According to the Health Care Financing Strategy 2012-2032, there are three main problems in the healthcare system. First of which is inadequacies in healthcare financing. The government contributes about 18% of the total healthcare cost of the nation, which accounts for only 3% of the general government expenditure. 5% of the last budget was spent on healthcare making up for less than 1% of the country's GDP, which is the lowest in South Asia, far lower than the 5% recommended by the WHO.
The current healthcare expenditure in Bangladesh is about $42 per capita. While the government spends $18 per person, the rest is paid by OOP payments. A government spending of $54 per capita is necessary for a fully functioning health system and for covering a basic package of services. But Bangladesh falls awfully short of this mark.
The second problem is the inequities present in health financing. The rich pay more OOP and get better services while the poor pay less and therefore get none to minimal services. Budget allocations on the ground level are made based on the number of beds and historical precedence, not based on their needs.
Every Upazila level facility receives an equal amount of payment irrespective of the population of their Upazilas and subsequent needs, which has steadily decreased. Hospital-based subsidies are pro-rich and other subsidies (to NGOs) are pro-poor as poorer populations are likely to seek medical help from informal sources. As a result, The richest 25% of the populace receive 30% of the subsidies.
Another major problem with our healthcare system is a lack of efficiency. Retail drug shops as the primary providers of healthcare promoting 'self-treatment'. Unnecessary, harmful or counterfeit drugs are distributed often in expensive branded form rather than the generic form and to a limit that can create drug resistance.
Lack of transparency in government spending
Every year, a portion of MOHFW's budget remains unspent reflecting weak absorption capacity due to rigid public sector financial efficiency. Budget execution is poor as hospitals are not allowed to buy their own equipment or hire their own staff. Even though multiple suggestions have been made to change the system, there are significant obstacles on the part to reformation.
The government currently practices supply-side budgeting. They ignore the growing need for healthcare services and instead focus on doing whatever they can to make the best of the available resources. But as we have seen, the resource allocation is not sufficient.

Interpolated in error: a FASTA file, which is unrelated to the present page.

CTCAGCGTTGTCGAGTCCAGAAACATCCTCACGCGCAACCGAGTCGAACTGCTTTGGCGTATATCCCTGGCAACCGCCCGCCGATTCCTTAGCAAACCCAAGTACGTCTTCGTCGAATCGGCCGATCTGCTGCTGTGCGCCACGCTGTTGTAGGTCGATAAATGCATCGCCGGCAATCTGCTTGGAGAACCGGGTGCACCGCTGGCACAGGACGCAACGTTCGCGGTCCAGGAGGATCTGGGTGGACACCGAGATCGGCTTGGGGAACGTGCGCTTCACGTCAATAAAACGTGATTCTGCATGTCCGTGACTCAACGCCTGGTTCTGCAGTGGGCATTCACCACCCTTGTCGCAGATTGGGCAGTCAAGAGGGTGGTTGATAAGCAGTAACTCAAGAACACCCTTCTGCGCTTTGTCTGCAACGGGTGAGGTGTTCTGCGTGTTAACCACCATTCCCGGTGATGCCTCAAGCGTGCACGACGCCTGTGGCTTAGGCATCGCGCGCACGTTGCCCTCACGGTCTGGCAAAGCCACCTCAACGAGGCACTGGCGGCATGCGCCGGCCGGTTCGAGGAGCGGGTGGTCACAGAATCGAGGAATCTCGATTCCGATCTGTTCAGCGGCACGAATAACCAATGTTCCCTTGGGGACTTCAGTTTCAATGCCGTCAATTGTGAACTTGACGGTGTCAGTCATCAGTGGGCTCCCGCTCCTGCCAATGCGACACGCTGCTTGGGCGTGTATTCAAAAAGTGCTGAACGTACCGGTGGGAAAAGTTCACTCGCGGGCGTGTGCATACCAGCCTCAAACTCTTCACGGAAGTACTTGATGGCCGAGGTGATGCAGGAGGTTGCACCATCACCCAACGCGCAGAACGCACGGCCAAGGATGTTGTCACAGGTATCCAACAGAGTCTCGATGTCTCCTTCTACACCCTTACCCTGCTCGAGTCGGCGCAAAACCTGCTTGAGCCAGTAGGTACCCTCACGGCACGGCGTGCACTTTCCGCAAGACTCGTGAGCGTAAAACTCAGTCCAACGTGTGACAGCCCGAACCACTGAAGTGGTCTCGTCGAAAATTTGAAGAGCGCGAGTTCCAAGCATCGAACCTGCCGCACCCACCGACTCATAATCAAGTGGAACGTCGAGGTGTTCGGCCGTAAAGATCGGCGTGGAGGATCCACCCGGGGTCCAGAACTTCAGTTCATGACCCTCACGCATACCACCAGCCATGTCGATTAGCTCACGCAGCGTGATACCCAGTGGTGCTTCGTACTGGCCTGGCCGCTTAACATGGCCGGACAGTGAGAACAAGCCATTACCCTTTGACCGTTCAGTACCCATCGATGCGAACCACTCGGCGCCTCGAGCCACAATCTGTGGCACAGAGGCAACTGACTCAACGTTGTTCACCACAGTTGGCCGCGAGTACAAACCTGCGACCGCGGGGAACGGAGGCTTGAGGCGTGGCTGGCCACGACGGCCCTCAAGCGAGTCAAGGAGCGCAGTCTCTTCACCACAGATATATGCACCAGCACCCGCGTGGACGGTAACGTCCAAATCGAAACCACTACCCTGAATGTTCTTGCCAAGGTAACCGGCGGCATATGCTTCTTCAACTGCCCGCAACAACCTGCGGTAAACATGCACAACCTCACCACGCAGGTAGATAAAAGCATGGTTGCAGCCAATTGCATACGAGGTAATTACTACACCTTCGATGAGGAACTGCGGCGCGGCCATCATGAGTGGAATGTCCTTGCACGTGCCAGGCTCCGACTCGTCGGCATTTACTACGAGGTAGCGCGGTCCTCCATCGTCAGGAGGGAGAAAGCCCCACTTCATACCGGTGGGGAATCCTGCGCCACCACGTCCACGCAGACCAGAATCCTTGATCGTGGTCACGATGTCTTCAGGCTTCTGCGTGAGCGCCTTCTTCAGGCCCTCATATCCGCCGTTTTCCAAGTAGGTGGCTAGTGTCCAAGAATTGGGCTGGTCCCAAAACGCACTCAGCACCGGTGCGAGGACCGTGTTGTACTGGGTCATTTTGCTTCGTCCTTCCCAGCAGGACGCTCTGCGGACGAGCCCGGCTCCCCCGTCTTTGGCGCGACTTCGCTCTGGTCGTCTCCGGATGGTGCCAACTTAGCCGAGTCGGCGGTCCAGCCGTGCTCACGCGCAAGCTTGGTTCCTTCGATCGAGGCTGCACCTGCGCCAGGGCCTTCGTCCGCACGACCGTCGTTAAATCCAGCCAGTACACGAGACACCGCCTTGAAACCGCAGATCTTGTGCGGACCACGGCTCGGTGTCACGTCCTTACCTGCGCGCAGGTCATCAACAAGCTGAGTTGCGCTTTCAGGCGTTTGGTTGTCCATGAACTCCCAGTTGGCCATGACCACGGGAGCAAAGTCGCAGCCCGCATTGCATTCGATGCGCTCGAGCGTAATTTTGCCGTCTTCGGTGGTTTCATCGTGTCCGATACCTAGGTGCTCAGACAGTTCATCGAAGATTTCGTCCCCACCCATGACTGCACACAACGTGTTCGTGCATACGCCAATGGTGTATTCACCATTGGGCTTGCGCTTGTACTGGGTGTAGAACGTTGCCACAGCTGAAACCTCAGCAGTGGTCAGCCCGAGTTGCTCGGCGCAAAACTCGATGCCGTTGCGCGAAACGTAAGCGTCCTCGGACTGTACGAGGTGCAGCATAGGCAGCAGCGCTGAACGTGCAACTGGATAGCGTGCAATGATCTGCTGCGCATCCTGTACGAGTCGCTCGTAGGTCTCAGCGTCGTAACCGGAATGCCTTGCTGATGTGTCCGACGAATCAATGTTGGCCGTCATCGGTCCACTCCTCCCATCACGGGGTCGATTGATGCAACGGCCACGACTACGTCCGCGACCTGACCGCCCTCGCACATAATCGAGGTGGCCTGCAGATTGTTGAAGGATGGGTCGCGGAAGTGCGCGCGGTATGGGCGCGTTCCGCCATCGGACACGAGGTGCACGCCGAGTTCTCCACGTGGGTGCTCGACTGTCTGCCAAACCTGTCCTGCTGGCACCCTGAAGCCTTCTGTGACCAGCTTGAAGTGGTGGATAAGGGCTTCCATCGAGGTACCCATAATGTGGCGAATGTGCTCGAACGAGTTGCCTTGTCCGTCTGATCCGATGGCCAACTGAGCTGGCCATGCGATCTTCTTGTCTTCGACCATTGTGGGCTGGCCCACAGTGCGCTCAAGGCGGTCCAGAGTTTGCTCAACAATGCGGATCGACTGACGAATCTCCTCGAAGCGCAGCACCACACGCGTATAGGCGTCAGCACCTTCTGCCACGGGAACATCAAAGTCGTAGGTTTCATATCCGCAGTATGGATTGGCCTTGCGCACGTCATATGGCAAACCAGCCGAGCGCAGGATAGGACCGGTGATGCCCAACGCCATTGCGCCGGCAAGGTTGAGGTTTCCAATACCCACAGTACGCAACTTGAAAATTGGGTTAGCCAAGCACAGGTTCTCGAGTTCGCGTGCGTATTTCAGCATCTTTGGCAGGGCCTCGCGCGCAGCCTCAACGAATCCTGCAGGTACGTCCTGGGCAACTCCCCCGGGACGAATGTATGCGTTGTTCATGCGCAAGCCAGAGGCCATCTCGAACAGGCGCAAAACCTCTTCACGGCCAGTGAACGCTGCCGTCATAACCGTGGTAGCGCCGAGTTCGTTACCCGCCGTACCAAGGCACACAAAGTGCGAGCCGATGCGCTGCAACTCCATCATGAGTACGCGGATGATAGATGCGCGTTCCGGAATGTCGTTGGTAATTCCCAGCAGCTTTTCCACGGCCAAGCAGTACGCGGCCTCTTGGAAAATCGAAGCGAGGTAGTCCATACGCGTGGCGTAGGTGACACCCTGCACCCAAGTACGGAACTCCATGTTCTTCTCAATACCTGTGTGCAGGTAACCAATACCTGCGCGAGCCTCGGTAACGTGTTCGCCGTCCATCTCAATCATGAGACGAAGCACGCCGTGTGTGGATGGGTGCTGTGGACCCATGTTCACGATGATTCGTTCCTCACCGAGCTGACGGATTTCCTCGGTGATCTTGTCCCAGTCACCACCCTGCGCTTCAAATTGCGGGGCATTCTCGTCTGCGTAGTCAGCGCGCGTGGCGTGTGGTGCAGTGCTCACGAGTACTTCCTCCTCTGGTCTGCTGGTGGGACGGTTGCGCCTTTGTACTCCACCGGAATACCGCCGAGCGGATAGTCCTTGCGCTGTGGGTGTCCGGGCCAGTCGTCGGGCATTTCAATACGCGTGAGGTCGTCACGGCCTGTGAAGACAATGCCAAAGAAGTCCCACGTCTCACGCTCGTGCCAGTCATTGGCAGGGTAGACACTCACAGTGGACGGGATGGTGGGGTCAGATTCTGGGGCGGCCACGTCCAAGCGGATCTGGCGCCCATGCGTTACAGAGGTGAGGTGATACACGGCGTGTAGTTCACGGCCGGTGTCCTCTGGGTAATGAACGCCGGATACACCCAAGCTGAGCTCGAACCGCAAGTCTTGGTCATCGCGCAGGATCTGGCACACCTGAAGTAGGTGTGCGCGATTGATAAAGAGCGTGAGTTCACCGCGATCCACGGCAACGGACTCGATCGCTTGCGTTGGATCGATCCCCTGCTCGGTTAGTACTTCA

Government spendings are structured in a way that makes altering health service financing impossible. The Ministry of Finance has to change its mechanisms and rules for other ministries if they want to do something for one ministry.
The legacy of British colonial bureaucracy makes even small changes extremely complicated and have massive ramifications for other sectors. There are also no regulatory or mediatory bodies for the private sector. By letting them do whatever they please, it creates a lack of transparency and accountability.
There is a severe lack of properly trained healthcare professionals. Many do not receive adequate compensations, resulting in low motivation and poor service. There is also no agreed-upon protocol for treatment, referral, follow-up and general service management; therefore implementing any new change is difficult.
Physicians are recruited through the BCS examination in the public sector. As a result, deploying them quickly is not an option. Even those who are deployed often leave their jobs and go on to private practices as it is more financially viable. Due to severe difficulties in administering disciplinary actions, some doctors simply choose to ignore their duties, hindering the system.
As of 2021, 66.8 million people were supposed to be under the Social Health Protection Scheme. But even the basic structure for this plan has not yet been created. Additionally, 12% of the annual budget was to be allocated for the health sector, which also did not materialise.
It is certain to say that we have failed to achieve the targets set for this year. As the economy continues to grow, people will seek to purchase better and frequent healthcare services. This will drive up the price and make Universal Health Coverage increasingly expensive and unattainable.
The author is an Economics student from University of Dhaka
Disclaimer: The views and opinions expressed in this article are those of the authors and do not necessarily reflect the opinions and views of The Business Standard.